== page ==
HADAS has had only three Chairmen since its foundation. Councillor Brian Jarman succeeded Themistocles Constantinides, in 1962, and remained until 1986, when he was succeeded by Andrew Selkirk. Brian Jarman moved to Herstmonceux in East Sussex, where he died in January. News of this came from the website of Wealden District Council, who have provided this picture; here are some extracts from their press release:- `Cllr Jarman was elected in 1991 and was Leader from May 1995 to May 1997, when there was no overall political control. The present Leader said: “Brian . . . led the Council successfully through one of its most difficult times, when there was no overall majority and committee chairmanships were shared between the political groups. He bore the ill health which he suffered towards the end of his life with great braveness, and came to Council meetings in a wheelchair rather than let his fellow members down. Wealden has lost one of its most loyal and dedicated councillors.” `Councillor Jarman had not been a new-corner to local politics. Prior to moving to Herstmonceux from Hendon, he was a Councillor for the London Borough of Barnet, having won a by-election in 1970. He served until 1974 and then again from 1978 to 1985 when ill health forced him to step down. In his professional life, Mr Jarman was a solicitor’s clerk, both in London and locally. His great hobby was archaeology and he was a founder member of the Hendon and District Archaeological Society in the 1960s.’
Council for British Archaeology Sheila Woodward
The Winter Meeting of the CBA on 21st February was held in York, the Council’s home base. The meeting lasted only 30 minutes, but was incorporated in a full day’s programme exploring the theme “Archaeology for the Public” A tour of the ARC (the York Archaeological Resource Centre) was a stimulating experience. HADAS members saw the Centre, housed in the redundant St. Saviour’s church, in its early stages in 1997. Now it is fully operative and humming with activity and enthusiasm. A junior school group was being introduced to excavation techniques. Trays of finds give visitors a chance to handle and identify materials and objects. Processing of finds was being explained. Display areas link in with current news items on recent TV programmes or publications. There is a regular ‘surgery day’ when treasure-hunters, mostly metal detectorists, can bring in their finds for recording and identification. They are brought in by the sackful! Our visit coincided with a surgery and we were proudly shown the prize find of the day, a handsome Roman brooch, The section is manned mainly by keen and knowledgeable volunteers. The record-keeping is awe- inspiring. Outside, the old churchyard is now a Sensory Garden. Sweet-smelling plants and shrubs of mediaeval or earlier types are interspersed with fragments of old carved stone, tiles, and other material at the right height for handling. Explanatory boards beside them have large print, plus braille, and at the touch of a button a sound commentary. Designed primarily for disabled visitors, it is a most imaginative and delightful creation. The afternoon meeting dealt mainly with routine matters. A CBA Activity Report reviewed progress in the fields of education, youth activities, conservation, research and publications. Increases in membership fees were agreed (they will be published before September). National Archaeology Days in 2001 had 149 participating sites and an estimated 60,000 visitors. Following the meeting, Peter Addyman spoke on “Portable Antiquities and the Public”. The 1996 Treasure Act seems very successful with a 10% increase in the reporting of finds. The ARC’s surgeries are an example of this, and also illustrate the effectiveness of employing both amateurs and professionals. Tim Schadla-Hall from the Institute of Archaeology then gave a talk on “Public Participation in Archaeology’ in which he emphasised the opportunity now offered to cash in upon archaeology’s wide popularity. Community Archaeology can be both cheap and effective. Publicity must cater not only for the armchair archaeologists but also for the practical enthusiasts who want to participate, either full time or part time. Protection of our archaeological heritage is better achieved by openness and access than by secrecy. Professionalism has its place – but ignore the public at your peril!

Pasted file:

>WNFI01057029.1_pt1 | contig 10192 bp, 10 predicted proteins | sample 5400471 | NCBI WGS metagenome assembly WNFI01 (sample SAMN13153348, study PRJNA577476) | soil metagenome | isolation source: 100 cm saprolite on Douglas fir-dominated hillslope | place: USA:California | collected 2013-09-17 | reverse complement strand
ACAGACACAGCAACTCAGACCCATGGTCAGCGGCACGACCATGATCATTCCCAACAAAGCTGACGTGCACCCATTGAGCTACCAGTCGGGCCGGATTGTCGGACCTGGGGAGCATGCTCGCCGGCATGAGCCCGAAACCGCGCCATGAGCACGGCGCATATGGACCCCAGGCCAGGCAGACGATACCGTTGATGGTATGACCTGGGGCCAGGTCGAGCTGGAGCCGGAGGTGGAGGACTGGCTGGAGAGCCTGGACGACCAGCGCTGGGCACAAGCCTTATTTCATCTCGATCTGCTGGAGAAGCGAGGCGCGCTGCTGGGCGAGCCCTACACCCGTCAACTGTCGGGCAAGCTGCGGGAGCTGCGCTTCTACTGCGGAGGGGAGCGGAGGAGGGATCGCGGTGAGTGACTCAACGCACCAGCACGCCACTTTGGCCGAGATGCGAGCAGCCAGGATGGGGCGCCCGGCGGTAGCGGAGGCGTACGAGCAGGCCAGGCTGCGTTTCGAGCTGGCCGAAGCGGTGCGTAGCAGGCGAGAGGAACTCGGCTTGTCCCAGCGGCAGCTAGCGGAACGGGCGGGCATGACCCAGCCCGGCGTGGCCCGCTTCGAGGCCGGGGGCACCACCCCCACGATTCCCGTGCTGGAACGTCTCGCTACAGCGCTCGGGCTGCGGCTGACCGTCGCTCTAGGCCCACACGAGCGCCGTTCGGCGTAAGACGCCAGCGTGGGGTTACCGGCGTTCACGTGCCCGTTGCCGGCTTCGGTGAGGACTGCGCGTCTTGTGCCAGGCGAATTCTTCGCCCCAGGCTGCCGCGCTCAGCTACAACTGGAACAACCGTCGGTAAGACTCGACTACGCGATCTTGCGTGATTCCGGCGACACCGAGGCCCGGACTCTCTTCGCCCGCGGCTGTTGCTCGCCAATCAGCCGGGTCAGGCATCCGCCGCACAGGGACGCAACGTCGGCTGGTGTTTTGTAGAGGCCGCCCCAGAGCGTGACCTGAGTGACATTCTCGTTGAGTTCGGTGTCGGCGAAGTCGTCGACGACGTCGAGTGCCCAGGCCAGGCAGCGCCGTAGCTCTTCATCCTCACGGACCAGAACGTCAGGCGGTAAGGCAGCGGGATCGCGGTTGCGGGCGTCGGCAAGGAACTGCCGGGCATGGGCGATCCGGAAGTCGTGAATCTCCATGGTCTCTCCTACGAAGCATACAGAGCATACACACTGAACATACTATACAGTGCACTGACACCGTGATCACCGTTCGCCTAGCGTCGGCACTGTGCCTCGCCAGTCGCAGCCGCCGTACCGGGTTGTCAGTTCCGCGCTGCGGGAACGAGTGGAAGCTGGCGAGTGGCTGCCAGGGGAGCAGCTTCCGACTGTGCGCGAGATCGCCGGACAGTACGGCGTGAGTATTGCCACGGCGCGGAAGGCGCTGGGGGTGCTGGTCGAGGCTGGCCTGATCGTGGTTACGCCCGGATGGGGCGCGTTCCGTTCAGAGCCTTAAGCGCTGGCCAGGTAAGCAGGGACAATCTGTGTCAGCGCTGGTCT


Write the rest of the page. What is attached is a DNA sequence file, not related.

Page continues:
The Ted Sammes project – ‘double archaeology’ brings Tudor and Stuart Hendon to life Jacqui Pearce